After years of frustration with Corrections refusing personal visitation, I agreed to release him of his obligations to me so he could pursue a social life, and make some money selling his artwork. During that period we remained on friendly terms and exchanged letters occasionally.
At that time, a Death Row inmate in Florida was only permitted to have one social visitor on their list at a time. An arrangement was made with a local woman who was related to one of the guards, allowing her to visit him. This gave him some relief for a while, but he kept corresponding with quite a few people before selecting Miss Cath T_ , a self-professed witch living in Massachusetts, to come visit him.

Rolling had already started composing Sicarius as far back as 1999. Then when Cath entered the picture as his Muse, he wrote her into the story.

All the while, Rolling sent me excerpts of the Death Row fiction he was creating. Besides Sicarius, his compositions included Kid Cid, Spooky Tooth, a couple of short stories I've released in other books, and the medieval series in my personal collection, Legends of the Black Marsh.

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For years, the notorious murderabilia dealer Ken Karnig advertised the original handwritten manuscript of Sicarius for $5,000. Danny Rolling would have literally killed Karnig, had he known his precious manuscript had somehow fallen into such despised hands.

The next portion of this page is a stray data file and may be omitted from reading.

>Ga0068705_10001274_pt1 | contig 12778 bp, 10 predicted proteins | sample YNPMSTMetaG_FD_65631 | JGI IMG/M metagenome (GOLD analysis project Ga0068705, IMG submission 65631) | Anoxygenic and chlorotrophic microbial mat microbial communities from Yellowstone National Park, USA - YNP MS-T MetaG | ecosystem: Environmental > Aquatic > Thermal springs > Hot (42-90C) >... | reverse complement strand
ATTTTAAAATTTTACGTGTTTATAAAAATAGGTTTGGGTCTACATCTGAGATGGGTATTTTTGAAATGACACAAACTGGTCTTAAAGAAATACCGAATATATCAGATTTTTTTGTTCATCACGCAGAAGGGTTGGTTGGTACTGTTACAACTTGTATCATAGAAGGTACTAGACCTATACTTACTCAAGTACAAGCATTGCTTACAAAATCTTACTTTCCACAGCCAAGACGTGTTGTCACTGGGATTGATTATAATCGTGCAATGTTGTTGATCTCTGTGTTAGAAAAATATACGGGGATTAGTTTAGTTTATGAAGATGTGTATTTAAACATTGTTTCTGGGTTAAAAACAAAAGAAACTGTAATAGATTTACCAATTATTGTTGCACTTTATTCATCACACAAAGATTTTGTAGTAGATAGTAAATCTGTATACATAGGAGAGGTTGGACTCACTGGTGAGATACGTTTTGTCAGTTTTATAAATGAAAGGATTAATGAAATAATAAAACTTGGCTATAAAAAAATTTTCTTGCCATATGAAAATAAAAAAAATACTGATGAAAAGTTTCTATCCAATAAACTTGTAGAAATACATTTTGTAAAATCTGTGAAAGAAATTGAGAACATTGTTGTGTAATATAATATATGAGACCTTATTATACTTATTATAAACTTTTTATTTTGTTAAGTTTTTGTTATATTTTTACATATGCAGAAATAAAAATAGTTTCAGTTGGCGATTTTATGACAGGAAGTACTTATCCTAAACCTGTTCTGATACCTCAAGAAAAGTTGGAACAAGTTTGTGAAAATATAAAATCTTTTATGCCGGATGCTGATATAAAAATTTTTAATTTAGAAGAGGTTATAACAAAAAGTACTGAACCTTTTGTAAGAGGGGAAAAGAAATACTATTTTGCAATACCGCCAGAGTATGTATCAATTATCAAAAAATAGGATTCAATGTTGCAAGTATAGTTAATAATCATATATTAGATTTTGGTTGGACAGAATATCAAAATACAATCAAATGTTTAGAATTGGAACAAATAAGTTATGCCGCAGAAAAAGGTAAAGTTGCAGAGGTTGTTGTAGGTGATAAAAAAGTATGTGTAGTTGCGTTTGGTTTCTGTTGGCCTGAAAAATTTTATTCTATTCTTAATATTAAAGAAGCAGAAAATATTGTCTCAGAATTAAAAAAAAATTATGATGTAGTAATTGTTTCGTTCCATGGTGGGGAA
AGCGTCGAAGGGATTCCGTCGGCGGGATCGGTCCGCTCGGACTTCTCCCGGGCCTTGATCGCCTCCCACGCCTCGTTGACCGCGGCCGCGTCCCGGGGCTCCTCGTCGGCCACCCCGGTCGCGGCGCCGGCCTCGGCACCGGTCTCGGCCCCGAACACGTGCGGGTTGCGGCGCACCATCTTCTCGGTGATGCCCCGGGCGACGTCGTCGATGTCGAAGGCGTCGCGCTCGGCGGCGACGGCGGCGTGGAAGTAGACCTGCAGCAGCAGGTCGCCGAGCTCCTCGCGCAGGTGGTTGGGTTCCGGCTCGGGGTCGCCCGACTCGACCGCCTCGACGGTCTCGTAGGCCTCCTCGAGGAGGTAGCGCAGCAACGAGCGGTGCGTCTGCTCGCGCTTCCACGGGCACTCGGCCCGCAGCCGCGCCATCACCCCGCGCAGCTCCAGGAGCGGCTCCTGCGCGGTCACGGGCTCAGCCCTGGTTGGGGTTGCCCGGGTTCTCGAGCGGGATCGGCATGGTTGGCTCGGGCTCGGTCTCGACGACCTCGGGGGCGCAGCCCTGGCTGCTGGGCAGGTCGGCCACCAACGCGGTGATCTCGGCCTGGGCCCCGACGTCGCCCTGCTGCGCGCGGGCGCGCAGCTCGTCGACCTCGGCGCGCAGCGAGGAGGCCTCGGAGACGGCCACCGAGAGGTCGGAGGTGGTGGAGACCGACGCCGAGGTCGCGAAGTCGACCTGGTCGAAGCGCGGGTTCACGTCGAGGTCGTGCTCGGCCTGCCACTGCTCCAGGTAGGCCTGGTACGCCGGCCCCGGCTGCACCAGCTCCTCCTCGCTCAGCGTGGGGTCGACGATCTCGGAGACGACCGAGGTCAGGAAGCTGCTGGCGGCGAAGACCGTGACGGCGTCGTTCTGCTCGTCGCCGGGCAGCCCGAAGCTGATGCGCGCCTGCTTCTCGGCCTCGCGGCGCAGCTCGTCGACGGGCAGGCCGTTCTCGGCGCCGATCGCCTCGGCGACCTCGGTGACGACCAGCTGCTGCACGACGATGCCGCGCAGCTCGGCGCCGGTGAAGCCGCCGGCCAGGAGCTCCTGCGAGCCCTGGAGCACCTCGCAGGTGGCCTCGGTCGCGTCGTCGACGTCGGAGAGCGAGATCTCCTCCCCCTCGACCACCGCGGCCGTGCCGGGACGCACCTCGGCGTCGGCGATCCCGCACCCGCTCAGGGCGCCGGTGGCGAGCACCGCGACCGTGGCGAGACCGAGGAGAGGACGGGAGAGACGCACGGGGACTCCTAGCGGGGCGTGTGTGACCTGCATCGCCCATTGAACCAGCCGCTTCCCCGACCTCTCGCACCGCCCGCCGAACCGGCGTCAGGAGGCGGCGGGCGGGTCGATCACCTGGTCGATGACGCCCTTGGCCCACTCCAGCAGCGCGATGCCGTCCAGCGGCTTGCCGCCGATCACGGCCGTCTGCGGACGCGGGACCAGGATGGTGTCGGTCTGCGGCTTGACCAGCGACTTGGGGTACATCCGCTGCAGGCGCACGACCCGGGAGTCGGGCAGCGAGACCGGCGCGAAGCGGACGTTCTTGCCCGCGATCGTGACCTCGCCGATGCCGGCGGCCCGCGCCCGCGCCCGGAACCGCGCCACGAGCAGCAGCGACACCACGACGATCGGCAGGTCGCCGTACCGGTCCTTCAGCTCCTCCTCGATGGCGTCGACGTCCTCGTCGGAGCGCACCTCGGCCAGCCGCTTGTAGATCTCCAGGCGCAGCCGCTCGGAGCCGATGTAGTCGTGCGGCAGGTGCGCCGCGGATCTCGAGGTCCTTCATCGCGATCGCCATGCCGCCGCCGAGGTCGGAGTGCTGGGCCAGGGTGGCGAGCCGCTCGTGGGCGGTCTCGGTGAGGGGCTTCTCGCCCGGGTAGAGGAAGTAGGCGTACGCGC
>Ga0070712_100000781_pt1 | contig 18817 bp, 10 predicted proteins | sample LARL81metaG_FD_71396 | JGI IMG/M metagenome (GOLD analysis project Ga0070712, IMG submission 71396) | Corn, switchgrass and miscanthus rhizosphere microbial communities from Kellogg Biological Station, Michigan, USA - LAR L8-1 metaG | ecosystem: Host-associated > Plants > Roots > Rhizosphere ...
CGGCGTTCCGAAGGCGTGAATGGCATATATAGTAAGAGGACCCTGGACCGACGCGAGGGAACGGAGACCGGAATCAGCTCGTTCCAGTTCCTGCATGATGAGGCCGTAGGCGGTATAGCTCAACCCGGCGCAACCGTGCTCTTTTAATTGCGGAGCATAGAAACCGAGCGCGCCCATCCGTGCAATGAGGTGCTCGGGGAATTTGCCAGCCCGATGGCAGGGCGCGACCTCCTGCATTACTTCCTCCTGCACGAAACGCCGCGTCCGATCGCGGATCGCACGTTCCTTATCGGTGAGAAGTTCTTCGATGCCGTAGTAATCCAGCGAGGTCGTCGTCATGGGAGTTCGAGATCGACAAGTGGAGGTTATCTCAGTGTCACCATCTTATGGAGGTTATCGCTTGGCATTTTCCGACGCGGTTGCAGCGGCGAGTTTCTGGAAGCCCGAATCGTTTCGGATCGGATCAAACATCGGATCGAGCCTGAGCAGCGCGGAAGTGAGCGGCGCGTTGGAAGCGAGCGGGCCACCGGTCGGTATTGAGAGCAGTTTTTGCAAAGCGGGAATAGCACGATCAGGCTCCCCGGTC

Karnig had earned Rolling's ire as far back as 1996, when Karnig publicized a hateful lie that Rolling was having gay sex with another convict. I can certify this rumor was utterly false, because Rolling's Classification Officer Steve Arnold reliably informed me that the guy sending Karnig the scurrilous allegations had never come anywhere near Death Row, where Rolling was in isolation. Nor was Rolling known to engage in gay sex in any case.

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After all these years away from Danny, working with this story has been like having a seance with my old partner in crime. I can definitely feel his unique presence, though it's more like seeing him "through a glass darkly."

My source is a rare orphaned book with very few copies extant: a slim paperback printed twenty years ago, with cramped, narrow margins set with pale, fading type, on 220 pages of coarse 8.5"x5.5" yellowed paper.

Offset printing at best gives graphics a challenging texture comprising blobs of black ink, so considerable intervention was required in the restoration of the illustrations, overriding the artifacts picked up along the way.